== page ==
· Revision will include a public consultation process with all relevant stakeholders.

Effective enforcement
· Basic conditions of Employment Act prohibits child labour under 15 and regulates between 15 and 18.
· Employers who engage in child labour subject to a maximum sentence of three years in jail. Enforcement is done jointly with Department of Welfare to take into account interests of child.

Remove and rehabilitate children
· Child care Act makes provision
· Act is being revised to inter alia improve this area.

Free basic education
· This is provided for in the South African Schools Act
· The challenge is to make it effective education so that children remain at school.

Appendix 2:
EXPLANATORY MEMORANDUM
ILO CONVENTION NO. 182 CONCERNING THE PROHIBITION AND IMMEDIATE ACTION FOR THE ELIMINATION OF THE WORST FORMS OF CHILD LABOUR.

At the International Labour Conference in June 1999, delegates representing governments, employers and workers of the 174 Member States of the ILO unanimously adopted a new Convention and Recommendation concerning the Prohibition and Immediate Action for the Elimination of the Worst Forms of Child Labour. South Africa supported the adoption of a new Convention and is fully committed to ratifying this instrument and to implement immediate action to eliminate widespread abuses suffered by the children in the world of work.

The New Convention applies to all persons under the age of 18 and calls on member states to take immediate and effective measures to secure the prohibition and elimination of the worst forms of child labour.

Mr. J Somavia, ILO Director General, requested ratifying states to applying the convention as widely as possible to all children under 18 and to ensure that measures are taken to prohibit and immediately eliminate the worst forms of child labour.

South Africa has already ratified 5 of the Core ILO Conventions. The instruments of ratification for the remaining two Core Conventions i.e. C. 138 concerning Minimum Age and C. 100 concerning Equal Remuneration will be deposited with the ILO through the South African Mission in Geneva in February 2000. The importance attached to this Convention, which is now deemed to be one of the fundamental Conventions, is illustrated by a letter written to President Mbeki by the ILO Director General calling for South Africa to attach the highest priority to the ratification of this Convention.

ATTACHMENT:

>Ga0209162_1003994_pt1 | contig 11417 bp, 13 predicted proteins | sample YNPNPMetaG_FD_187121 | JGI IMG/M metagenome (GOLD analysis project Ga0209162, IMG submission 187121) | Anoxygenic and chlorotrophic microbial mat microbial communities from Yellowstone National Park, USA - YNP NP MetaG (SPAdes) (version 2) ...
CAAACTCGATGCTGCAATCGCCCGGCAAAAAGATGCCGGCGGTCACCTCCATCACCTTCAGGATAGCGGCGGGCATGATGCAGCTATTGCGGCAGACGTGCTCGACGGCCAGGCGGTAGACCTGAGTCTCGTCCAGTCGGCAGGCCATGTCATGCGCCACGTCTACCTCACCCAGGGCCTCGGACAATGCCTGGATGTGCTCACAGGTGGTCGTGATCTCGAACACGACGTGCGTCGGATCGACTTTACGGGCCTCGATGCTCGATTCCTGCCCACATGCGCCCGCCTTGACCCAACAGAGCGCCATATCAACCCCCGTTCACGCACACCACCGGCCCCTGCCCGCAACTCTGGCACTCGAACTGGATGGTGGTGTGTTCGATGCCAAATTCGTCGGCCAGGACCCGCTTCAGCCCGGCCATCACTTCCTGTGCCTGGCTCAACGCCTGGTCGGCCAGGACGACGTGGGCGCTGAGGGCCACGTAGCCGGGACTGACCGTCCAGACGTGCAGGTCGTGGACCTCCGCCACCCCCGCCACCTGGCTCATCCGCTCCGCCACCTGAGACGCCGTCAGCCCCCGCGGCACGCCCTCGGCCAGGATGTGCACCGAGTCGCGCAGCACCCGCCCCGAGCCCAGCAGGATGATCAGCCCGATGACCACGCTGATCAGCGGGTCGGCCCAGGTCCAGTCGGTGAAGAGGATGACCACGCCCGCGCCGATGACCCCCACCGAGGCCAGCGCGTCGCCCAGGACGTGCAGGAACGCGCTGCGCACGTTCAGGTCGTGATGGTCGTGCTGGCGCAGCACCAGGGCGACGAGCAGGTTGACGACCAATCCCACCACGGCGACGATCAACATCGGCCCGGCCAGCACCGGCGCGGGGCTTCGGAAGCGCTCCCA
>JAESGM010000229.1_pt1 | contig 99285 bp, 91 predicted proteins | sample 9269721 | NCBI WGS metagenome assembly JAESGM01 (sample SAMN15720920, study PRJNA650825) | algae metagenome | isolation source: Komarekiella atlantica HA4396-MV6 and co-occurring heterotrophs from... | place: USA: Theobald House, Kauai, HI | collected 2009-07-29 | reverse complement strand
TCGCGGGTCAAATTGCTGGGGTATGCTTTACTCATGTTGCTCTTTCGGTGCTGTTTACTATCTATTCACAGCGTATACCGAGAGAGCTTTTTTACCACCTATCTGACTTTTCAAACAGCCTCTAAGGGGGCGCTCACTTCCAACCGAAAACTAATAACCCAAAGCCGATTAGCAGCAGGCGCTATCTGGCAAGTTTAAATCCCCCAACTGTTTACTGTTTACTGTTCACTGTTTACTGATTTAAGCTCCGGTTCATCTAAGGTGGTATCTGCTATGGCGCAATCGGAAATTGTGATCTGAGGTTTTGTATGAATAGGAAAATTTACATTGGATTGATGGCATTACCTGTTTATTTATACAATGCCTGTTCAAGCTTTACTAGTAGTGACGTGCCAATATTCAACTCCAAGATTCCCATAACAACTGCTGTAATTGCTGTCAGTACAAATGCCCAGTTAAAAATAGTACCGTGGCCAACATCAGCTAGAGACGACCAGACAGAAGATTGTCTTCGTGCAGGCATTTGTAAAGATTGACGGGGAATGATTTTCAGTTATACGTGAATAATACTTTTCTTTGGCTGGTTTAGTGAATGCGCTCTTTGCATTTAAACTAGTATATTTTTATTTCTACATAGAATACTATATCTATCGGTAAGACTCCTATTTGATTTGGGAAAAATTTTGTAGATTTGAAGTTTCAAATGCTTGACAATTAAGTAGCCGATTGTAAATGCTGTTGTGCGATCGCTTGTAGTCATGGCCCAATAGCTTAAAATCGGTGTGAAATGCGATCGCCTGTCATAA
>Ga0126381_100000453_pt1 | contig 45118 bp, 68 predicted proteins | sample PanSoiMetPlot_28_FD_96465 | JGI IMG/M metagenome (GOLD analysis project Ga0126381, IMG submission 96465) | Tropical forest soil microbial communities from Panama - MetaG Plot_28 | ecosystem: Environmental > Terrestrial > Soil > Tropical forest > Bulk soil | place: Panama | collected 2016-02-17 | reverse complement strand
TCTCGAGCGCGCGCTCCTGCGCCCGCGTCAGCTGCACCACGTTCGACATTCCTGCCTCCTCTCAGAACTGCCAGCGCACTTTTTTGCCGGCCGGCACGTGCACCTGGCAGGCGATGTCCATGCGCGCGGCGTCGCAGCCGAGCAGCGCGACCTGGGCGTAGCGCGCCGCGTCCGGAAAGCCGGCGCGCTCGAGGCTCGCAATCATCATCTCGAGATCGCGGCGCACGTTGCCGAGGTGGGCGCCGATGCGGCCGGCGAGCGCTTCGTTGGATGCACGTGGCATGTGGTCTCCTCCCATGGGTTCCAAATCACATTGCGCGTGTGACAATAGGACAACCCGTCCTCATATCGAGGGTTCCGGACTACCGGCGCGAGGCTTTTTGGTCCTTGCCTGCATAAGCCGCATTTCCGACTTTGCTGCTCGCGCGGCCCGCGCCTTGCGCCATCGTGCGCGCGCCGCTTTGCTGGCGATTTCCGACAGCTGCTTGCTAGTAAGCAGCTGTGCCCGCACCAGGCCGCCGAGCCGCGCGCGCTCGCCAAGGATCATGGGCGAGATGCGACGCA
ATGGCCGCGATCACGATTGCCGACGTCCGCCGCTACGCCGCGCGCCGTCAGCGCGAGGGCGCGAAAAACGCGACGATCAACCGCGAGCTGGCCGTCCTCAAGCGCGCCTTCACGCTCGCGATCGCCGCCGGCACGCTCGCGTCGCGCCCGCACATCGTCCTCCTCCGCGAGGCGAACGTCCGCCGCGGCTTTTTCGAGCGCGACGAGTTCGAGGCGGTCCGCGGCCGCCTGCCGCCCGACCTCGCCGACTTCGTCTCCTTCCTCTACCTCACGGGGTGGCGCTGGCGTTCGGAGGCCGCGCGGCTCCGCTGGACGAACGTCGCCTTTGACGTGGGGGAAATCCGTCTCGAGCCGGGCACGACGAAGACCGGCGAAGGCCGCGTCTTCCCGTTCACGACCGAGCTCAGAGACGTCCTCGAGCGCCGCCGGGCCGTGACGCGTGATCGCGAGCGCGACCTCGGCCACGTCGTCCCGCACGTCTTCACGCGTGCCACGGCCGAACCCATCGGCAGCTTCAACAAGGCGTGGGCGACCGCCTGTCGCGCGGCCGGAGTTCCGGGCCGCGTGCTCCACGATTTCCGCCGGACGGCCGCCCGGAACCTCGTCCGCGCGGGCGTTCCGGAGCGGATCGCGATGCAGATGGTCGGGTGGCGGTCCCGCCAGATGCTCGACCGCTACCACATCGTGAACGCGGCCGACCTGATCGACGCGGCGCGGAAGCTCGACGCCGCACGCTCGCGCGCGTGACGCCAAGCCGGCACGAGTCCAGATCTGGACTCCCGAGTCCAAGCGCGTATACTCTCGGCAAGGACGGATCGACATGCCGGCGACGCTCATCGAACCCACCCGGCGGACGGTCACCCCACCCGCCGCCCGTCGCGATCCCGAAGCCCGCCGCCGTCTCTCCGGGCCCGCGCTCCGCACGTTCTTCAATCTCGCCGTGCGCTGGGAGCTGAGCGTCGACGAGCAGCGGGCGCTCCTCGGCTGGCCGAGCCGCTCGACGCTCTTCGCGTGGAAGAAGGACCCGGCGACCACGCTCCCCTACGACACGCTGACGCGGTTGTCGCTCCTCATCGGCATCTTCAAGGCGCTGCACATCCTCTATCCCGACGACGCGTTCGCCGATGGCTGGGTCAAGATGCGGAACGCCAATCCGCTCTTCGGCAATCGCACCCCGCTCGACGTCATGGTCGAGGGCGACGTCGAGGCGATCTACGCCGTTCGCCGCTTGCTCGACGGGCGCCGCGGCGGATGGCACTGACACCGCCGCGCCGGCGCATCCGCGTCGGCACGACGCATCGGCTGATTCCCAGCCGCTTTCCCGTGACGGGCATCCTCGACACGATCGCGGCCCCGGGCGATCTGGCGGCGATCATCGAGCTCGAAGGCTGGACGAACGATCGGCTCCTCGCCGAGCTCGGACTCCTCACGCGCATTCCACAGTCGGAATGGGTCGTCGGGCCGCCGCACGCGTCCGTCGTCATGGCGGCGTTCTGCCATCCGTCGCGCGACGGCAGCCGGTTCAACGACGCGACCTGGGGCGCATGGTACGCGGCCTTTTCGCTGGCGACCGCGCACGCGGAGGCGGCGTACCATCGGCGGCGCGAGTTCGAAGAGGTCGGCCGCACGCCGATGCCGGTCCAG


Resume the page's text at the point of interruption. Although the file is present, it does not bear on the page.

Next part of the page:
Elimination of exploitation of child labour in South Africa
The South African Government attaches great importance to the international campaign on the elimination of all forms of child labour. In terms of the South African Constitution "every child has the right to be protected from exploitative labour practices and not be required or permitted to perform work or provide services that are inappropriate to a person of that child's age or place at risk the child's well being, education, physical or mental health or spiritual, moral or social development."

To give effect to the above-mentioned statement Chapter 6 "Prohibition of employment of children", of the Basic Conditions of Employment Act, 1997, provides that no person may employ a child who is under the age of 15 years or who is under the minimum school leaving age in terms of any law, if this is 15 years or older.

Ratifications by other member states
The Seychelles and Malawi were the first two countries to ratify Convention I82. Because ILO Conventions enter into force twelve months after the registration of a
second ratification, Malawi's ratification on 19 November 1999 means that the Convention will enter into force 19 November 2000. US President Clinton's signing the instrument of ratification on 2 December 1999 was an important boost to the campaign for universal adoption of this landmark agreement.

The State Law advisers studied the Convention and advised that it does not appear to be in conflict with South Africa's obligations in terms of international law. The convention does not contain any self-executing provision that that will become law in the Republic in terms of Section 231(4) of the Constitution upon approval of agreement for the State.

There are no financial implications as all that is required is ratification.